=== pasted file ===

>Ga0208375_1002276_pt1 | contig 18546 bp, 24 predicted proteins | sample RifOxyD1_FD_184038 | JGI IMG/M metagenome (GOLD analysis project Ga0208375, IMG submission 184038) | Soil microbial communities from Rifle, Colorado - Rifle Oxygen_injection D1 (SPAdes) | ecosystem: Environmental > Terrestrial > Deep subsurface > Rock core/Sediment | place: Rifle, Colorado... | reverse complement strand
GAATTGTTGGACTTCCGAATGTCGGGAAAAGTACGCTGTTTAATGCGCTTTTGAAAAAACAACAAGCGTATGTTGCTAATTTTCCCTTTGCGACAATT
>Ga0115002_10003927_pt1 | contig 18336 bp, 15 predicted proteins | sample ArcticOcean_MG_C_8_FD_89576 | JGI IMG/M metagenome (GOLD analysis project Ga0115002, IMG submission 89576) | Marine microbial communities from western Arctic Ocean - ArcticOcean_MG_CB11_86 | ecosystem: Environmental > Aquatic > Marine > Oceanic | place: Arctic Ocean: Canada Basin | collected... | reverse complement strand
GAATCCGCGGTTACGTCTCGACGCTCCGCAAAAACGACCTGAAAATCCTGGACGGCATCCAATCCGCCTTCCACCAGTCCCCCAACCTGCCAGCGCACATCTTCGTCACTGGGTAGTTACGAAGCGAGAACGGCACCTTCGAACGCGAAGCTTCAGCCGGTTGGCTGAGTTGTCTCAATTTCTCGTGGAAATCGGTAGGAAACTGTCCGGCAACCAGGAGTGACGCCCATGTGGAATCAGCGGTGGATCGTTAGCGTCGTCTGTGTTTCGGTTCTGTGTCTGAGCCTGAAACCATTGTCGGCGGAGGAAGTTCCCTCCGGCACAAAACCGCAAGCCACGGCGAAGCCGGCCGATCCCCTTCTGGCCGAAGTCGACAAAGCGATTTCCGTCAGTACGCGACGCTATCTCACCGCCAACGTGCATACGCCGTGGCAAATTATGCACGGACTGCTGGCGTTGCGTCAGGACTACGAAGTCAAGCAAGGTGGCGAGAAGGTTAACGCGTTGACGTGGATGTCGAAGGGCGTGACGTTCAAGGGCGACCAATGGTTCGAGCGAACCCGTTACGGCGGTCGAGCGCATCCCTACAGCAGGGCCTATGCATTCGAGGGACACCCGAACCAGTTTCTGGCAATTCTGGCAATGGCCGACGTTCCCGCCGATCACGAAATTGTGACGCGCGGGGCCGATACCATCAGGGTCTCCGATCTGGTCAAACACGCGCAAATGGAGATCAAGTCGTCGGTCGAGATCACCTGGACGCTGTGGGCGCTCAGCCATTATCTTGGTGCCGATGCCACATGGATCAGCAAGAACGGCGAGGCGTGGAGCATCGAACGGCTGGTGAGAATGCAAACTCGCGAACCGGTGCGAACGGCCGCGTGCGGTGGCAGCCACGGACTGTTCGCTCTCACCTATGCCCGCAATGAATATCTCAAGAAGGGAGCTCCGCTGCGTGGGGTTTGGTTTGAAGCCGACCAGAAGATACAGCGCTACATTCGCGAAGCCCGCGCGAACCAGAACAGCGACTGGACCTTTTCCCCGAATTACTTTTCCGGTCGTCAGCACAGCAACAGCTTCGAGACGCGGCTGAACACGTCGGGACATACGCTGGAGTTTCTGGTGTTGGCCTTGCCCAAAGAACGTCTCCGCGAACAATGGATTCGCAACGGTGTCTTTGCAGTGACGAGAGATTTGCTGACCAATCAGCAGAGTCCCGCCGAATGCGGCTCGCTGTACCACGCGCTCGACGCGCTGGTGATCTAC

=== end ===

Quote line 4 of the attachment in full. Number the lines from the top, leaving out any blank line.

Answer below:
GAATCCGCGGTTACGTCTCGACGCTCCGCAAAAACGACCTGAAAATCCTGGACGGCATCCAATCCGCCTTCCACCAGTCCCCCAACCTGCCAGCGCACATCTTCGTCACTGGGTAGTTACGAAGCGAGAACGGCACCTTCGAACGCGAAGCTTCAGCCGGTTGGCTGAGTTGTCTCAATTTCTCGTGGAAATCGGTAGGAAACTGTCCGGCAACCAGGAGTGACGCCCATGTGGAATCAGCGGTGGATCGTTAGCGTCGTCTGTGTTTCGGTTCTGTGTCTGAGCCTGAAACCATTGTCGGCGGAGGAAGTTCCCTCCGGCACAAAACCGCAAGCCACGGCGAAGCCGGCCGATCCCCTTCTGGCCGAAGTCGACAAAGCGATTTCCGTCAGTACGCGACGCTATCTCACCGCCAACGTGCATACGCCGTGGCAAATTATGCACGGACTGCTGGCGTTGCGTCAGGACTACGAAGTCAAGCAAGGTGGCGAGAAGGTTAACGCGTTGACGTGGATGTCGAAGGGCGTGACGTTCAAGGGCGACCAATGGTTCGAGCGAACCCGTTACGGCGGTCGAGCGCATCCCTACAGCAGGGCCTATGCATTCGAGGGACACCCGAACCAGTTTCTGGCAATTCTGGCAATGGCCGACGTTCCCGCCGATCACGAAATTGTGACGCGCGGGGCCGATACCATCAGGGTCTCCGATCTGGTCAAACACGCGCAAATGGAGATCAAGTCGTCGGTCGAGATCACCTGGACGCTGTGGGCGCTCAGCCATTATCTTGGTGCCGATGCCACATGGATCAGCAAGAACGGCGAGGCGTGGAGCATCGAACGGCTGGTGAGAATGCAAACTCGCGAACCGGTGCGAACGGCCGCGTGCGGTGGCAGCCACGGACTGTTCGCTCTCACCTATGCCCGCAATGAATATCTCAAGAAGGGAGCTCCGCTGCGTGGGGTTTGGTTTGAAGCCGACCAGAAGATACAGCGCTACATTCGCGAAGCCCGCGCGAACCAGAACAGCGACTGGACCTTTTCCCCGAATTACTTTTCCGGTCGTCAGCACAGCAACAGCTTCGAGACGCGGCTGAACACGTCGGGACATACGCTGGAGTTTCTGGTGTTGGCCTTGCCCAAAGAACGTCTCCGCGAACAATGGATTCGCAACGGTGTCTTTGCAGTGACGAGAGATTTGCTGACCAATCAGCAGAGTCCCGCCGAATGCGGCTCGCTGTACCACGCGCTCGACGCGCTGGTGATCTAC